Von Kluck was right, for the masterly strategy of Joffre had won the battle of the Marne before a shot had been fired in that historic struggle.

These facts were gleaned from military men whom we met in France. They show how little the civilian population of a military zone, or even the soldiers themselves, know of the movements in which they are engaged. Evidently Joffre had not confided his plans even to the government authorities at Paris, preferring to have the seat of government move and the population flee rather than take chances of these plans being learned by the enemy. So also at Reims.

The French who had been stubbornly defending the city they love best next to Paris from German “Kultur,” were forced to move through Reims and to the south to take their place in the great battle line on the Marne. They went reluctantly and the Germans followed them into the city.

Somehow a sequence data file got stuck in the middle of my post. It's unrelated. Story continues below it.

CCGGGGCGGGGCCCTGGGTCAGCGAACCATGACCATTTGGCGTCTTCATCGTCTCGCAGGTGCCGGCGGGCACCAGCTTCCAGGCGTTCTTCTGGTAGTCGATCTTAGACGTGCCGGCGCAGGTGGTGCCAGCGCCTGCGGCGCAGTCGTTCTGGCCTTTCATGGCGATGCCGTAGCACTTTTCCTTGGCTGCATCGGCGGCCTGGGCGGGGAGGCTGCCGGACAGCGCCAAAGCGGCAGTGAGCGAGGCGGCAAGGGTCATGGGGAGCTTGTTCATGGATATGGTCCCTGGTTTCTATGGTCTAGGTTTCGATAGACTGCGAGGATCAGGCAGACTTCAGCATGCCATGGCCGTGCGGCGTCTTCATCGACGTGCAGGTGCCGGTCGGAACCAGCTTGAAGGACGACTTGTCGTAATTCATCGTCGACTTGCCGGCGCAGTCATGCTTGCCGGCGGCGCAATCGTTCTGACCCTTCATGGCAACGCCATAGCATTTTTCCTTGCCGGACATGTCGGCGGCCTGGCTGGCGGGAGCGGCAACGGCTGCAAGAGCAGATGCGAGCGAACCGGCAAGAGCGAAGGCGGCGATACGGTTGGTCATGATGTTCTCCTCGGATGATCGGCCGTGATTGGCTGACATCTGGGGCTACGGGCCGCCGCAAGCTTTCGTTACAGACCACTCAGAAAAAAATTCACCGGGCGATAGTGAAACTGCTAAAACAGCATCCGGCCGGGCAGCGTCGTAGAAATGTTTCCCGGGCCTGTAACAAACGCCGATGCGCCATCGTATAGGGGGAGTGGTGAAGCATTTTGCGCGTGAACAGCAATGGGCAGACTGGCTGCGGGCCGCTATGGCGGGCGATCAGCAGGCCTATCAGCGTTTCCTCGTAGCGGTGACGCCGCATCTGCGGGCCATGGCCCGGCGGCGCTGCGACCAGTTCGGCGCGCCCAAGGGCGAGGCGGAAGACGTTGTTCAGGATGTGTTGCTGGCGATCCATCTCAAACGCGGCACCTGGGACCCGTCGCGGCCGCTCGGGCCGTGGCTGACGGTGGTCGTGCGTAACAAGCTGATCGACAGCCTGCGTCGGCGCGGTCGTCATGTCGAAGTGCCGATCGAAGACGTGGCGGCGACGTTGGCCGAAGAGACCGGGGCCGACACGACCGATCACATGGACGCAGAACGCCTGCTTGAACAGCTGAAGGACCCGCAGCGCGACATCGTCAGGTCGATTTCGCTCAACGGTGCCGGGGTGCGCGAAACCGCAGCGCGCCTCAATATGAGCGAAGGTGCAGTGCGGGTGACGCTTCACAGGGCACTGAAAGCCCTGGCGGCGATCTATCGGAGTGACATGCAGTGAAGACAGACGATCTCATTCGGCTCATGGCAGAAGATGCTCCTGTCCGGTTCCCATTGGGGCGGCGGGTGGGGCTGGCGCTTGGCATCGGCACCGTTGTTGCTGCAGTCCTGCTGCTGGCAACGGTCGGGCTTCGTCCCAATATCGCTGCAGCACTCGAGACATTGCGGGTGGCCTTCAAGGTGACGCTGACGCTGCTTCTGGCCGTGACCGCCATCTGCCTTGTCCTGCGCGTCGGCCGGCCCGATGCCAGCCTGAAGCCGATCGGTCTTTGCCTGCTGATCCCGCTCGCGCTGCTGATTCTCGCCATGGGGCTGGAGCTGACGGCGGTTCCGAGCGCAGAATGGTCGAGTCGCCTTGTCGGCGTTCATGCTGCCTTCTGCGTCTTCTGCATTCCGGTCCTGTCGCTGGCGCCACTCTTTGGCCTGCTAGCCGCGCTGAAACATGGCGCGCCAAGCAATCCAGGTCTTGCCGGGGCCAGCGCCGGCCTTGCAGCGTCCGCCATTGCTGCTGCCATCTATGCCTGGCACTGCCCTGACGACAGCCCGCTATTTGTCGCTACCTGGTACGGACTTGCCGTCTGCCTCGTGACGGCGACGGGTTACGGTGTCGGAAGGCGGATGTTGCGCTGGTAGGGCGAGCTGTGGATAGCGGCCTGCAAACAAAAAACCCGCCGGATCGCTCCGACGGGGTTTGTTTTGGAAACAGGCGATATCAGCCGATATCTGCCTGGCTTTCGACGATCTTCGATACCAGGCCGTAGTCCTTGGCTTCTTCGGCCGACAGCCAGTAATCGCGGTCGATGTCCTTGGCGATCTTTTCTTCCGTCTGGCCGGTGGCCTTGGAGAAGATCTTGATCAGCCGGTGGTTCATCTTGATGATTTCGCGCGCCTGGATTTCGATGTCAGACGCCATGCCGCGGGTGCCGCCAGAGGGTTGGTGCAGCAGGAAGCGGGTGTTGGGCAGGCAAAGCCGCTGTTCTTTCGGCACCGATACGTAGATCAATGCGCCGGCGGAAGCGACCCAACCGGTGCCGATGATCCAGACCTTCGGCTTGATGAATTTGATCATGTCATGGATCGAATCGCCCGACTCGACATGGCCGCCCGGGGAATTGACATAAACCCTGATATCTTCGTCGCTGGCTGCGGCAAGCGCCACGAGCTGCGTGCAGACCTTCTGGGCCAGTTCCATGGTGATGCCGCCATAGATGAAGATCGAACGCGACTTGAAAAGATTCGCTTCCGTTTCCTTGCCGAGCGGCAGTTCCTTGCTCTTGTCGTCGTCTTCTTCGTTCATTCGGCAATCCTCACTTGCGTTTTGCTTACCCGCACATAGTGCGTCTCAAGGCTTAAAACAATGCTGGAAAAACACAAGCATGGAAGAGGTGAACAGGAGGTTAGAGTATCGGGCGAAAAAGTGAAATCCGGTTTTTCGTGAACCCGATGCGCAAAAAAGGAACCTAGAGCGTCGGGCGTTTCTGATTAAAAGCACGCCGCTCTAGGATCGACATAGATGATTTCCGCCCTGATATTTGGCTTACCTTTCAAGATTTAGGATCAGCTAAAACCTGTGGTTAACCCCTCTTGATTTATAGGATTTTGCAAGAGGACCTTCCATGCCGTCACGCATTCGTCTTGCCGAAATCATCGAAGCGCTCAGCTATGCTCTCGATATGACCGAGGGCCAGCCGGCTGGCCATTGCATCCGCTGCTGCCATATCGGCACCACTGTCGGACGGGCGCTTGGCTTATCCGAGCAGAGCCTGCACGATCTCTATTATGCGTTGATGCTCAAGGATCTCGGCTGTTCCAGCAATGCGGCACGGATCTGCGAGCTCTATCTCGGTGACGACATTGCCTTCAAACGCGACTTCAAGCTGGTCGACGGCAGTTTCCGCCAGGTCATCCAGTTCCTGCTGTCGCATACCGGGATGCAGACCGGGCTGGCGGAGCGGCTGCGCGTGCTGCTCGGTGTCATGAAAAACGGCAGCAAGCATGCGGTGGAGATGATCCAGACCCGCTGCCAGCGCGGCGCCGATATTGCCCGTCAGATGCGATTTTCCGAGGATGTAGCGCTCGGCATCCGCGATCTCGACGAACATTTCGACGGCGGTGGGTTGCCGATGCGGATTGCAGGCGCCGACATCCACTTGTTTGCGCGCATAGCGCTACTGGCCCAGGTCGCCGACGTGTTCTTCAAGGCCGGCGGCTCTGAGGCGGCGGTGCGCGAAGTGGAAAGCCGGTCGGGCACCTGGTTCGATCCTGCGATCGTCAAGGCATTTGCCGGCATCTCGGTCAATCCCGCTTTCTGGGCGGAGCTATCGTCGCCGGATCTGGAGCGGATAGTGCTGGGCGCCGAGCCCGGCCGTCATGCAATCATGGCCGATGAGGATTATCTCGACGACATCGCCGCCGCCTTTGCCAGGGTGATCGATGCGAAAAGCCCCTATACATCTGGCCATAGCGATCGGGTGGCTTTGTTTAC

This explains the situation shown in the poster on page 245. The Germans were just outside of Reims on September 3rd, and the Mayor knew that the French army was moving south and leaving the city at their mercy. He counselled his people concerning their conduct, warning them to interfere in no rear-guard action such as was likely to occur. This proclamation was dated September 3, 1914.



All authorities of the French Government and Municipal authorities are advised as follows:

1st All peaceable inhabitants may follow their regular occupations
in full security without being disturbed. Private property will be
absolutely respected by the German troops. Provisions of all sorts
suitable for the needs of the German army will be paid for as

2nd If, on the contrary, the population dares in any form, whether
openly or disguised, to take part in hostilities against our troops
the most diverse punishments will be inflicted upon the guilty

3rd All firearms must be deposited immediately at the Mayor’s
office; all individuals bearing arms will be put to death.